Keep this same pattern going from the “bottom-up”. Something like, “county subdistrict” to “county” to “state” to “national region” to “national” —- or something to that effect. And with recall powers at every level.

        The point is, is that democratic processes would always be small groups at every level, with millions of small groups of citizens at the very foundation. If people don’t like what they see at the national level, all they have to do is put pressure on that local rep . The local rep can do what is asked, (and put pressure on the next level up, then that level can put pressure on the next level up, and so forth), or be replaced.

        Like I said, I’m a radical decentralist!


        P.S. Of course, if all of this funded purely from land values and natural resources, all the better! 🙂

  2. “The curious task of economics is to demonstrate to men how little they really know about what they imagine they can design.”

    F.A. Hayek

  3. Great post, Gregg.

    I had two points in mind in my somewhat rambling blast. First, does it make sense to blame the right for their rejection of science when Obama and his supporters (along with much of the GOP) seem to reject basic math and logic regarding spending and debt? My second point was to address your question of dignity, well-being and integrity in society. Without major changes to our government in the way it degrades human dignity I do not see that as possible.

    Have you every read about praxeology? It seems like a worthy topic for this blog.

    • Matt,
      Thanks for your note. You and Jason clearly are on similar wave lengths, as he and I were just having a discussion about praxeology a month or so ago. Jason, a post on praxeology and how it frames human action would be very appropriate given Matt’s comment, don’t you think? It could go lots of different directions.

      In regards to Obama and the government, you see black and white and I see many shades of grey. Certainly, I understand why, from a Libertarian perspective, Obama looks like Bush and they both look like disasters. Fair enough. Although I am definitely intrigued by a Libertarian perspective, I don’t agree with much of it., and I don’t think that the perspective would stand up to the actual complexities of governing. Indeed, it is very easy (for me at least) to imagine a Libertarian President unraveling the government in a way that led to absolute disaster. Of course, given that libertarians have done virtually no actual governing, it is hard to know what the consequences would be.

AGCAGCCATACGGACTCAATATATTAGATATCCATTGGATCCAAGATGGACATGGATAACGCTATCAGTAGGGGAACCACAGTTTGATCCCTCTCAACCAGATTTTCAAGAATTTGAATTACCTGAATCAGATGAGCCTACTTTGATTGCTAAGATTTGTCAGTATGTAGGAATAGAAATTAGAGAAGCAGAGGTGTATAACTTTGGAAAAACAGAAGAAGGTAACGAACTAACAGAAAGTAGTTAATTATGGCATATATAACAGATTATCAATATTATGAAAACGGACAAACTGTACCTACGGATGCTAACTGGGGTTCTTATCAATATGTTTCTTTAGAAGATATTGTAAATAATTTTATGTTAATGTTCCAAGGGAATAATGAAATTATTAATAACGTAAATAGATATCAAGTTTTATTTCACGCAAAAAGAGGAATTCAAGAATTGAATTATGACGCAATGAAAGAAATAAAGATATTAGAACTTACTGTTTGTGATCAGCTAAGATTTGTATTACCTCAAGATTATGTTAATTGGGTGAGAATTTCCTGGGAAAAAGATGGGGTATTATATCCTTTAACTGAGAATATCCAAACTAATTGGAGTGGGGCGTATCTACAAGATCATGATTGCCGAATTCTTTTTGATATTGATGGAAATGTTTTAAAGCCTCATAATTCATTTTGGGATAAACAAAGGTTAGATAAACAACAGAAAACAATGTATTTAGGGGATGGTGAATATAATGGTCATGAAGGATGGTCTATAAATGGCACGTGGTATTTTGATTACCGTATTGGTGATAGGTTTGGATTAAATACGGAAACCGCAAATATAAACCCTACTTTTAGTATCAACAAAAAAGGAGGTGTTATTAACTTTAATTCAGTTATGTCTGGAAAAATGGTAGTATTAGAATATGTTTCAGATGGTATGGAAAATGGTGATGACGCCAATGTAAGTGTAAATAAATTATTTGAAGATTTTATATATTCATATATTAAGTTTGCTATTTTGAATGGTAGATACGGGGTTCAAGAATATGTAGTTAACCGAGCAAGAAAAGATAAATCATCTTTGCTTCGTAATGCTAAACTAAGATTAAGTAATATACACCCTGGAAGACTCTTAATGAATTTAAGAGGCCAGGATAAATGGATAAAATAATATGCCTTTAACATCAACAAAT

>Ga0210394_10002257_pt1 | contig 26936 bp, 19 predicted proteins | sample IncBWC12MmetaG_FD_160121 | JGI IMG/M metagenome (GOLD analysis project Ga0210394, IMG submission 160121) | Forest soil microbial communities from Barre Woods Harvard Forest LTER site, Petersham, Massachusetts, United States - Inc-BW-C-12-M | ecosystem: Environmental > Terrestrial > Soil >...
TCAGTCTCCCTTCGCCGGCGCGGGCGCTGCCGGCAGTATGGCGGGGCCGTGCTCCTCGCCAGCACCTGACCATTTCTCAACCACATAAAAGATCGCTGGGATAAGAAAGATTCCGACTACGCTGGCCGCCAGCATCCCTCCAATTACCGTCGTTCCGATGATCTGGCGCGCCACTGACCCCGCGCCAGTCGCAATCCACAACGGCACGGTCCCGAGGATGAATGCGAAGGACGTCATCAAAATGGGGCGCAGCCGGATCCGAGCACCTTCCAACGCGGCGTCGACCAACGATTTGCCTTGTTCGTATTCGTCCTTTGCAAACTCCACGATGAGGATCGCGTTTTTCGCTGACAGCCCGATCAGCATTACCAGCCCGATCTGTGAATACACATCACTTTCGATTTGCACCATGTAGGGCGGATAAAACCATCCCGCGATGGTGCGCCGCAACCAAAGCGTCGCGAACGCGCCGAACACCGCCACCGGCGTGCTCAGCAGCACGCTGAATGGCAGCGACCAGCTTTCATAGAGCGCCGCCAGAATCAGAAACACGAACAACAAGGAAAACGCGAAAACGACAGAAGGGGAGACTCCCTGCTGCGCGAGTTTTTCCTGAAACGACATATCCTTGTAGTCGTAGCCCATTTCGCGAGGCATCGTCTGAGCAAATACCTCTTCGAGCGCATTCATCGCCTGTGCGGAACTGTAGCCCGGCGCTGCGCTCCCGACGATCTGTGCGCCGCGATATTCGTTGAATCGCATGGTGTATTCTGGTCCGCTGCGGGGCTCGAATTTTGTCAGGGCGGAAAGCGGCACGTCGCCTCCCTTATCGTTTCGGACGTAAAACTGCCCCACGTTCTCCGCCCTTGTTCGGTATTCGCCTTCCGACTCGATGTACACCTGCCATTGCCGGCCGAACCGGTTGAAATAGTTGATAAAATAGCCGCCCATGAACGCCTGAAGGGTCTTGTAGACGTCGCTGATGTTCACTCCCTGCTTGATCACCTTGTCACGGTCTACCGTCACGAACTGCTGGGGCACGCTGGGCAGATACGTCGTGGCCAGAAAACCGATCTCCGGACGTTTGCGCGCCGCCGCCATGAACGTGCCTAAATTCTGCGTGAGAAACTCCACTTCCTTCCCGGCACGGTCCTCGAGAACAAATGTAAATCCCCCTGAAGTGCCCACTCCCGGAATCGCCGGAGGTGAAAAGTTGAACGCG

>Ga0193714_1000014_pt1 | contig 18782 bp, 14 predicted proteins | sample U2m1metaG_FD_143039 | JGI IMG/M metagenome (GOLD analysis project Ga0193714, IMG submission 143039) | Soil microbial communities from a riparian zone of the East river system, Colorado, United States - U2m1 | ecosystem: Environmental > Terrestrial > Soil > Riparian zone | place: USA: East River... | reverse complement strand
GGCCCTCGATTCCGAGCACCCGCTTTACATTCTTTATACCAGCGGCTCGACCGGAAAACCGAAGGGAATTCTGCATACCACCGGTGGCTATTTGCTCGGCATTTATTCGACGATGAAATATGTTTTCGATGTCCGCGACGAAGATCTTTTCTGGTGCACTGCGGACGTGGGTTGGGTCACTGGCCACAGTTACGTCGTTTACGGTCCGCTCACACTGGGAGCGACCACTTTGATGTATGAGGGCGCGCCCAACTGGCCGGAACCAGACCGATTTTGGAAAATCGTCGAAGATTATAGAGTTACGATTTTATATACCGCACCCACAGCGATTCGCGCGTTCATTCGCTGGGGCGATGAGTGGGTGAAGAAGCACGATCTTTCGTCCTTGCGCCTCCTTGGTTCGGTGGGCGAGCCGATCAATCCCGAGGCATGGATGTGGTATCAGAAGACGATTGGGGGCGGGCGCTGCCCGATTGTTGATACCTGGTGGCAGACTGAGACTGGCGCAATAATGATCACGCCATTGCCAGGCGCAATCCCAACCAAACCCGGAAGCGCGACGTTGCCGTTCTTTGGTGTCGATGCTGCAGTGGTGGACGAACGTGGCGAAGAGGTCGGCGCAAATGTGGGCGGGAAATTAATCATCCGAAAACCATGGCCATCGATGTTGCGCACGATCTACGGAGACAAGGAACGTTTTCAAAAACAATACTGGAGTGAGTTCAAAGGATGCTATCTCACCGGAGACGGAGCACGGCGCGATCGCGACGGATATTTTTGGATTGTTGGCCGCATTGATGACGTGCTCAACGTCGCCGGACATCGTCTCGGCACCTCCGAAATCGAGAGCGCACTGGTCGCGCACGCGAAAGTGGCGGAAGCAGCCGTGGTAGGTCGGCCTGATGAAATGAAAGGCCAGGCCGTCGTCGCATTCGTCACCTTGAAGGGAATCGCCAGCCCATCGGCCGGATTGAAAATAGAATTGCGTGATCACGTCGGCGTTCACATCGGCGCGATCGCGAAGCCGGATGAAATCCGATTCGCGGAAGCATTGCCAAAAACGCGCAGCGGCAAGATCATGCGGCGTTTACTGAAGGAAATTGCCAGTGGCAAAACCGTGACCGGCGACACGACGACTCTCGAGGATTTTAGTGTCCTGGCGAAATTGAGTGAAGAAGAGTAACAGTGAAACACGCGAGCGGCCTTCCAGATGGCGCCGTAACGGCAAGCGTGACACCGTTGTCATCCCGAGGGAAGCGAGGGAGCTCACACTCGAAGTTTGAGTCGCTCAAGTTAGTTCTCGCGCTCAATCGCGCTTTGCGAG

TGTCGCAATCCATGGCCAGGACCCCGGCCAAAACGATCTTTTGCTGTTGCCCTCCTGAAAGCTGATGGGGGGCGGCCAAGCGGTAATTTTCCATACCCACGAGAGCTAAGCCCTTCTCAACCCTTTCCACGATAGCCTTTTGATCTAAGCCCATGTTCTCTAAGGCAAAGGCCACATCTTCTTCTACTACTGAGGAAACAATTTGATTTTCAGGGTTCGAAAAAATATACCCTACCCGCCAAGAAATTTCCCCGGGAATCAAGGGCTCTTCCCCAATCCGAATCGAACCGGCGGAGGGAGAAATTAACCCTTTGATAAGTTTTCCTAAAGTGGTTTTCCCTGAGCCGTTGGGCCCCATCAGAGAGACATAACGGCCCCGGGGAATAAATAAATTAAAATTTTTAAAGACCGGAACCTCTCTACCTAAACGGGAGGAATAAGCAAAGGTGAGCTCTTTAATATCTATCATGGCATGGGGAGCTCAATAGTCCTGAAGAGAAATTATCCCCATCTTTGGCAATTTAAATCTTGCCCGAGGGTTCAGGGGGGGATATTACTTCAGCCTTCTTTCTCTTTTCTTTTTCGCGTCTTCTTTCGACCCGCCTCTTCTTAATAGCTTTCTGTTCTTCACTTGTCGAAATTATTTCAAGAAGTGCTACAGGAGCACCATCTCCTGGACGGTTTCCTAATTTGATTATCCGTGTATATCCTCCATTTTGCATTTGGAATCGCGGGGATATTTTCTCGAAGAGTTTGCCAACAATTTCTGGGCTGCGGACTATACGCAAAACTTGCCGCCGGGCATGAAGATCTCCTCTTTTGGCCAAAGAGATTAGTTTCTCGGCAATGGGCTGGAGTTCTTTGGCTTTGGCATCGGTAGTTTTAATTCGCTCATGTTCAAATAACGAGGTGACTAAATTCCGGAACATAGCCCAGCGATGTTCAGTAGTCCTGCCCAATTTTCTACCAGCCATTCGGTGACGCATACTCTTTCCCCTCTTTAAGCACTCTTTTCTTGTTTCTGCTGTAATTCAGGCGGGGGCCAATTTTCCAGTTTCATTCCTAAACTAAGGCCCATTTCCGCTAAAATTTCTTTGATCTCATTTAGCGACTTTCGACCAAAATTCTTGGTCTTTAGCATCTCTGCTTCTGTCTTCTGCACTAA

You talk about math and logic. It just is not that simple, IMO. Nobel Prize winning economist Paul Krugman is an extremely smart, logical, and mathematically astute individual. He argued with much passion and conviction that the stimulus package was only 1/2 the size it needed to be, and that while we certainly have a long term debt problem, the obvious (though counterintuitive) solution was to temporarily increase the deficit to jump start the economy. Now, of course, from a Libertarian perspective, Krugman is a fool. It would be wonderful if we had omnipotent power and could run through multiple trials with the US and global economies, trying out different visions. That would be the way to test who was correct. Of course, large-scale national or global level experimentation is impossible. And without the benefit of experimentation, we are left with complicated, conflicting arguments for what we ought to do. Bottom line is, from my perspective, the right course of action is enormously complicated, and many, many smart people come to very different conclusions about what we ought to do.

      And ultimately this brings me back to young earth creationism, and why I keep harping on it. It is one major area where we actually can know the right answer, black and white, with mathematical, scientific and logical certainty.

      Peace (a value I share with my libertarian friends!),

      • jasonbessey said:

        Hi Gregg,

        One thing you should keep in mind about libertarianism is that it’s not a monolithic perspective. Just as there are many schools of thought in psychology, there are many schools of thought in libertarianism, as well. Personally, I tend to lean in the direction of “left-libertarianism”, which is definitely a “minor” school of thought in libertarianism. (Even then, “left-libertarianism” itself could be broken down into even smaller, sub-schools of thought.)


        Also, the three political ideologies you mentioned, (liberal, conservative, and libertarian), do share one thing in common: they all have roots in the classical liberal tradition.

      • Gregg, you say:

        “Although I am definitely intrigued by a Libertarian perspective, I don’t agree with much of it., and I don’t think that the perspective would stand up to the actual complexities of governing.”

        This perfectly illustrates how far apart we are. Governing is not and should not be as complex as viewed by statists. The mainstream (Democrat/Republican) view is that everything (obesity, office chairs, drugs, bedwetting) is a problem requiring a complex government solution (every single one requiring more money and power). That is exactly the wrong approach. Decentralization is the answer. People are capable of much more than you give them credit for. They don’t need their lives micromanaged by government. And if you want to debate whether or not government micromanages people’s lives, I’m happy to do it. It’s astonishing the level of regulation the federal government has in our lives, in violation of the Constitution (see amendment 10).

        You say:

        “It would be wonderful if we had omnipotent power and could run through multiple trials with the US and global economies, trying out different visions. That would be the way to test who was correct. Of course, large-scale national or global level experimentation is impossible. And without the benefit of experimentation, we are left with complicated, conflicting arguments for what we ought to do.”